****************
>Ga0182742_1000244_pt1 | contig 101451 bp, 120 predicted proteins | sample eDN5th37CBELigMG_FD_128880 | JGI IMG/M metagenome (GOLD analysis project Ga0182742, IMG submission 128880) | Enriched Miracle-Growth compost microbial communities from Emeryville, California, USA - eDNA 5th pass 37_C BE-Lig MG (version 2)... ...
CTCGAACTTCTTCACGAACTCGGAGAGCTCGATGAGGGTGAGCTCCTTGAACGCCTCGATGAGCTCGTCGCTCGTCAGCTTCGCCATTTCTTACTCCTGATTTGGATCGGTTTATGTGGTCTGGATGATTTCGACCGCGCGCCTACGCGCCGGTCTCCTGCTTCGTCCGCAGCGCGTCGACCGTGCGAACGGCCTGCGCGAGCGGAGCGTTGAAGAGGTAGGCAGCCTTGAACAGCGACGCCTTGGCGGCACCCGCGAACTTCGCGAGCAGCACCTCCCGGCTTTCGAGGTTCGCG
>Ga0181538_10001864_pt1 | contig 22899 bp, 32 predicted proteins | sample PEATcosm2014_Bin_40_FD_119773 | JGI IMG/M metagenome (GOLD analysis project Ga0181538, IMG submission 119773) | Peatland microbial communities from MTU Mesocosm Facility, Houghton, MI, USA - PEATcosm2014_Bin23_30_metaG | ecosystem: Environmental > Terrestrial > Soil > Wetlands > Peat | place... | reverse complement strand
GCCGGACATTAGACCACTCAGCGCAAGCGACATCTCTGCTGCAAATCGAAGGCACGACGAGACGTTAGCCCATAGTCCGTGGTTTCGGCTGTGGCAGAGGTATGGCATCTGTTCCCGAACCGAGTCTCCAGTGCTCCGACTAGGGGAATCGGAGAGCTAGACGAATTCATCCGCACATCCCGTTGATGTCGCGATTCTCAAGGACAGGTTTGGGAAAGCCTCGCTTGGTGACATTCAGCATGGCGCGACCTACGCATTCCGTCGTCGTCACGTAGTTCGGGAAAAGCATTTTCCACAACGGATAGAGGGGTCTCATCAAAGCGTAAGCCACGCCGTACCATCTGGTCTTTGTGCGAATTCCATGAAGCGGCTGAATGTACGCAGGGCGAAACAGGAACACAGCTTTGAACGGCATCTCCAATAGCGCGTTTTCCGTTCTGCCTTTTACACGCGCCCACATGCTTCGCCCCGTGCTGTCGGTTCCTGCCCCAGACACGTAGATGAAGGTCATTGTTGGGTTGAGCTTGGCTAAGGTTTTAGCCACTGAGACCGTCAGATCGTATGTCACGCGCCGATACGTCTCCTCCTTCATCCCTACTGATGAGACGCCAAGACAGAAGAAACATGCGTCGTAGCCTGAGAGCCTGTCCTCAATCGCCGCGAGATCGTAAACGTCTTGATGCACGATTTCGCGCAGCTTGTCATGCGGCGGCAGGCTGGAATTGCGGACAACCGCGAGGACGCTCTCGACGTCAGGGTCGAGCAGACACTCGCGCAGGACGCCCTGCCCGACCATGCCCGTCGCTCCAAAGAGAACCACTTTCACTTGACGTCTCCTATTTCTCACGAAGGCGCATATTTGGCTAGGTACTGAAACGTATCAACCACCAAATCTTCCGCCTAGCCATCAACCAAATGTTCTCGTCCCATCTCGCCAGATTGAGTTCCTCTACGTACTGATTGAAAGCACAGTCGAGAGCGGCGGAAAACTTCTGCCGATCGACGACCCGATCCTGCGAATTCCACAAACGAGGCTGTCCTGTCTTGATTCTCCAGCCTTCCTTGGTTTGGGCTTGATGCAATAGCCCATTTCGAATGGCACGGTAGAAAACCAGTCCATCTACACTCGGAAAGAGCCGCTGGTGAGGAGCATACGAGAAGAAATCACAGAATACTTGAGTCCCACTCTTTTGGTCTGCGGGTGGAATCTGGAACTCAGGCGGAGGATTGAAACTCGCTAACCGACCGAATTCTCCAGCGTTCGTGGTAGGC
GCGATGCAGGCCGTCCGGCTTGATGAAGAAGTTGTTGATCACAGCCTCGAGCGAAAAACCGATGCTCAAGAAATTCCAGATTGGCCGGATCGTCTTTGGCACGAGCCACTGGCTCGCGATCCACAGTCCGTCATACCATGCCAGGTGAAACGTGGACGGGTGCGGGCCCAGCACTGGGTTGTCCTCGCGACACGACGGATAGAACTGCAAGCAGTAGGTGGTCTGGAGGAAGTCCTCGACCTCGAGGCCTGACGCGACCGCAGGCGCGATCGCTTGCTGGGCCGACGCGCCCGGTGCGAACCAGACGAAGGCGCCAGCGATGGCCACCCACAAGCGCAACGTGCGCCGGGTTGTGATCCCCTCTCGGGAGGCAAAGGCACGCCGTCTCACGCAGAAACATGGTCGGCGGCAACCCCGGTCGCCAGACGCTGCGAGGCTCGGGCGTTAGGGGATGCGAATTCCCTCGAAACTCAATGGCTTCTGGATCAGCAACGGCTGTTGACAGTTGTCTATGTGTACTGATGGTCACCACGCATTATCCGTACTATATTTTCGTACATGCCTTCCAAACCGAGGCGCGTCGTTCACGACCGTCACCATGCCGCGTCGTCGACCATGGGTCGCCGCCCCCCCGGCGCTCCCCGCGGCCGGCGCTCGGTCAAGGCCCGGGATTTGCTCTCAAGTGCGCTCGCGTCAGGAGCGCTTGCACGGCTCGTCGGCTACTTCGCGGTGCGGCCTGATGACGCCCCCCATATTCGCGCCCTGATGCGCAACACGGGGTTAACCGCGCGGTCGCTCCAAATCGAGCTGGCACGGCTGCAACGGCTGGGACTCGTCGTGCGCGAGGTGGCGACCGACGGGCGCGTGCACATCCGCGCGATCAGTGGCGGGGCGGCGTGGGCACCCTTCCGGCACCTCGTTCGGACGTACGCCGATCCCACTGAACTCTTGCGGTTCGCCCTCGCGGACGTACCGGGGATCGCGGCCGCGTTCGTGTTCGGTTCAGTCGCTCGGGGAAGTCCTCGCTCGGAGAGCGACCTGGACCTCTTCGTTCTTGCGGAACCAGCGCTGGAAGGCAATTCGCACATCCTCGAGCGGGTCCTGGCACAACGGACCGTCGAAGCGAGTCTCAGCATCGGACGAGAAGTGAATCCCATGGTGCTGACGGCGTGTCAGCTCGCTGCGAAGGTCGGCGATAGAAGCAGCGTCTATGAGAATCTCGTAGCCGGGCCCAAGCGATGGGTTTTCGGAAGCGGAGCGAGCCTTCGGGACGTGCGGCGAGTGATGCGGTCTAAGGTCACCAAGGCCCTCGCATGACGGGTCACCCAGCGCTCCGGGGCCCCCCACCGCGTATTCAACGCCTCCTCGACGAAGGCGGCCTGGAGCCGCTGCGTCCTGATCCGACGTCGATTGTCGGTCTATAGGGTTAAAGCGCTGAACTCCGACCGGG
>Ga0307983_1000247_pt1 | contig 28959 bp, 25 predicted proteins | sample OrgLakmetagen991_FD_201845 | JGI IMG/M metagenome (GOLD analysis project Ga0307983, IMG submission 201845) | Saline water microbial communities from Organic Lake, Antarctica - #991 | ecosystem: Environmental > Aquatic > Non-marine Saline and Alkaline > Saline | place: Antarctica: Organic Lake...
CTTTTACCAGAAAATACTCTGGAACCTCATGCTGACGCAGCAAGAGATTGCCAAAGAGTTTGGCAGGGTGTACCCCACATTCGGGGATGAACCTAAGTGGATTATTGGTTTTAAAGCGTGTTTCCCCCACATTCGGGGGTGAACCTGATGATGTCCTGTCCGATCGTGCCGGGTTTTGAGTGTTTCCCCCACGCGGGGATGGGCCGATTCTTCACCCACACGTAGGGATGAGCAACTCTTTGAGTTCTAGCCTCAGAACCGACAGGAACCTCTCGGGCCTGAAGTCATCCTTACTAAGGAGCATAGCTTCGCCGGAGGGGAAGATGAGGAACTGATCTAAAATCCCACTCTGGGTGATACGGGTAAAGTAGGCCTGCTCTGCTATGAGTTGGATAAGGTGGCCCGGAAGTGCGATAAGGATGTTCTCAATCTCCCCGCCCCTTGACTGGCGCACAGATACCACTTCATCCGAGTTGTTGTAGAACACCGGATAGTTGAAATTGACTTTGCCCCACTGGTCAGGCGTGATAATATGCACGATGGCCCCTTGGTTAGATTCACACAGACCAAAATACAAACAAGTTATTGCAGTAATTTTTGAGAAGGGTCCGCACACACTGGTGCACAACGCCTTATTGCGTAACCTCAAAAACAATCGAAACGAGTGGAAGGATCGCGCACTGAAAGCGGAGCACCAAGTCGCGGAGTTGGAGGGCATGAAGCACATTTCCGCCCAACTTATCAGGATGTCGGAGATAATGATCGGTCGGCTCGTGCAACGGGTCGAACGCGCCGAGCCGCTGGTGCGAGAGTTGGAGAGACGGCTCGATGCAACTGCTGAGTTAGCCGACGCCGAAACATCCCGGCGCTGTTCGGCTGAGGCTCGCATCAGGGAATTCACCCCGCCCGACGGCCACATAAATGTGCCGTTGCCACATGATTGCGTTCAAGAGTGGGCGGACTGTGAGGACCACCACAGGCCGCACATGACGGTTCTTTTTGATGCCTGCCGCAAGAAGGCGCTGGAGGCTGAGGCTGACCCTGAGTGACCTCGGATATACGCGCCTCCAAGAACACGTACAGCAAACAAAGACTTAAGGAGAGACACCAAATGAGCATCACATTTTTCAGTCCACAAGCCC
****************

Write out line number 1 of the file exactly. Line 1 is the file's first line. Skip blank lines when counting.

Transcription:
>Ga0182742_1000244_pt1 | contig 101451 bp, 120 predicted proteins | sample eDN5th37CBELigMG_FD_128880 | JGI IMG/M metagenome (GOLD analysis project Ga0182742, IMG submission 128880) | Enriched Miracle-Growth compost microbial communities from Emeryville, California, USA - eDNA 5th pass 37_C BE-Lig MG (version 2)... ...